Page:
Politics in the realm of Economics; Sickness in Nepal’s Market
Economists often cringe at the notion that a state’s economy is embedded within the larger political structure. Most would argue that the economy is largely independent of politics, and that it is instead driven by the market’s cycle of supply and demand. Nothing could be further from the truth however. Nepal serves as one of the finest case studies on how political corruption and cronyism has negatively impacted and suppressed its nascent corporate sector.
The above mentioned example is not to absolve other political parties of their sins. Kp Oli’s adventures regarding ministerial appointments of business tycoons, for example, is general knowledge. The issue this article attempts to highlight is less about a political party’s corruption and more about the systemic rot that suppresses the potential of a truly ‘free’ market. The critique is more pointed towards this revolving door that exists between business and politics.
While the proportional representation system has its merits, its use by political parties to hire business tycoons as MPs and ministers has affected the market negatively. It should be common sense understanding that placing people with clear conflict of interests in political positions allows them to not just bring favorable policies for particular sectors they have invested in, but also to manipulate their sectors and become monopolies.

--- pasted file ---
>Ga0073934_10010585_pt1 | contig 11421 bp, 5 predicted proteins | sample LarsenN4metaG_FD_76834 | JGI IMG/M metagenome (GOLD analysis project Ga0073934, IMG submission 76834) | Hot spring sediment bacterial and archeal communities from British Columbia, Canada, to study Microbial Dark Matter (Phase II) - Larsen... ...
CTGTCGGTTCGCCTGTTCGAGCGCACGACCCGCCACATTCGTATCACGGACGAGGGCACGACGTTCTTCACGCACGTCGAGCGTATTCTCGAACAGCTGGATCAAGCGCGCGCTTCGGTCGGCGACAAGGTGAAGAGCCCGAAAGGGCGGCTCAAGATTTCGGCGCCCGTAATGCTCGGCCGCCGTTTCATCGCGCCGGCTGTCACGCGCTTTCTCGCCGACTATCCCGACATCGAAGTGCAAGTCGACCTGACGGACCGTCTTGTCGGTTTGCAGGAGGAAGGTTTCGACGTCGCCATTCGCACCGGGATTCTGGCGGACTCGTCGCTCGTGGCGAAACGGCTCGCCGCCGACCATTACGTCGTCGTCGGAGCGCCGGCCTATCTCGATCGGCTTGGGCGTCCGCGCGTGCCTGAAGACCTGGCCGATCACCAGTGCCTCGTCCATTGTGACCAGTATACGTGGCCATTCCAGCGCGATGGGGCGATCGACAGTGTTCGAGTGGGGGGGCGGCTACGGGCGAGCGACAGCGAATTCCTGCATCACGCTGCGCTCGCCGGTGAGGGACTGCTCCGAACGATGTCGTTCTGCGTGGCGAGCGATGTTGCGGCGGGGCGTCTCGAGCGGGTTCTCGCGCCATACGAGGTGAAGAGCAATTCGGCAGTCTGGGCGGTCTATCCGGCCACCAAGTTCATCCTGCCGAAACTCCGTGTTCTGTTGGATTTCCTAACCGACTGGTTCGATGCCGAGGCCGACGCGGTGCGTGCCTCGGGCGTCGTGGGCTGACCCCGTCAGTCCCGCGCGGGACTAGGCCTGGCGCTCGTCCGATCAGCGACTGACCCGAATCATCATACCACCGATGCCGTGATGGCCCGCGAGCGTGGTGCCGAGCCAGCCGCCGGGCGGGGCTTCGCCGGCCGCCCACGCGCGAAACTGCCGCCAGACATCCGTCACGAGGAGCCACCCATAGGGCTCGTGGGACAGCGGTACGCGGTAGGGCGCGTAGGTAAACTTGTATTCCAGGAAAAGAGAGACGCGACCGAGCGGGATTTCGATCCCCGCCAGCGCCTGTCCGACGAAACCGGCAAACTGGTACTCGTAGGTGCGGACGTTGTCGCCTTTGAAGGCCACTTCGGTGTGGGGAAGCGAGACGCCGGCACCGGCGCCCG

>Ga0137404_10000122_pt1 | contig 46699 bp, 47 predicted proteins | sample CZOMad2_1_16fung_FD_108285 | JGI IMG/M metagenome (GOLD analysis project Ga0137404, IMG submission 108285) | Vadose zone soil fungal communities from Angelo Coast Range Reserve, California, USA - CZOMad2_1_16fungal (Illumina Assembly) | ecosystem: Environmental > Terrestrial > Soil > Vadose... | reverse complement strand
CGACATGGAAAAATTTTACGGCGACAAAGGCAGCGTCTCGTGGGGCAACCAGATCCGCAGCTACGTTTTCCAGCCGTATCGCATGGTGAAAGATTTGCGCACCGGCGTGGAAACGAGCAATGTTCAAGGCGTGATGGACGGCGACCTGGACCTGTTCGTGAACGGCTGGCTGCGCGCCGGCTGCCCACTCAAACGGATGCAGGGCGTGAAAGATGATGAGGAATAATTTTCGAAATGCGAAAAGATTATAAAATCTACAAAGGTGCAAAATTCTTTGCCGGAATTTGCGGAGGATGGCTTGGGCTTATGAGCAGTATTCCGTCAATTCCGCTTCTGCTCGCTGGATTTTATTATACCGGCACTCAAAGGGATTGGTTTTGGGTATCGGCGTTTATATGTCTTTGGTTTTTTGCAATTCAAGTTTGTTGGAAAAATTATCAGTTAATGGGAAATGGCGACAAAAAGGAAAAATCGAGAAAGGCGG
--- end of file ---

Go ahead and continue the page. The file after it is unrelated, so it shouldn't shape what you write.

As a budding market, Nepal’s business potential is huge. There are multiple sectors like agriculture and hospitality that have the capacity to be the structural pillars of the state’s economy. Moreover, somewhat established markets like banking institutions too can gain immensely provided the state streamlines its bureaucracy and gets rid of the red tape. Additionally, what can be gleaned from the arguments above, is the need for an urgent overhaul in Nepal’s politico-economic system. From creating a central election financing system to ensuring politicians do not have conflict of interest in the corporate sector, these suggestions need to be implemented ASAP in order to cleanse the political economy from the system rot that it is currently plagued by. While conventional economists insist on the relative independence of markets from politics, we believe politics and economy are embedded in this soup called political economy. The state is definitely responsible in creating policies and an environment conducive for the market. And the market will collectively lobby/pressure/incentivize the state to formulate business friendly policies. So, instead of making irrelevant arguments like the need to separate business and politics, our aspirations should rather be in ‘freeing’ the market from the clutches of monopolistic tycoons and their political buddies.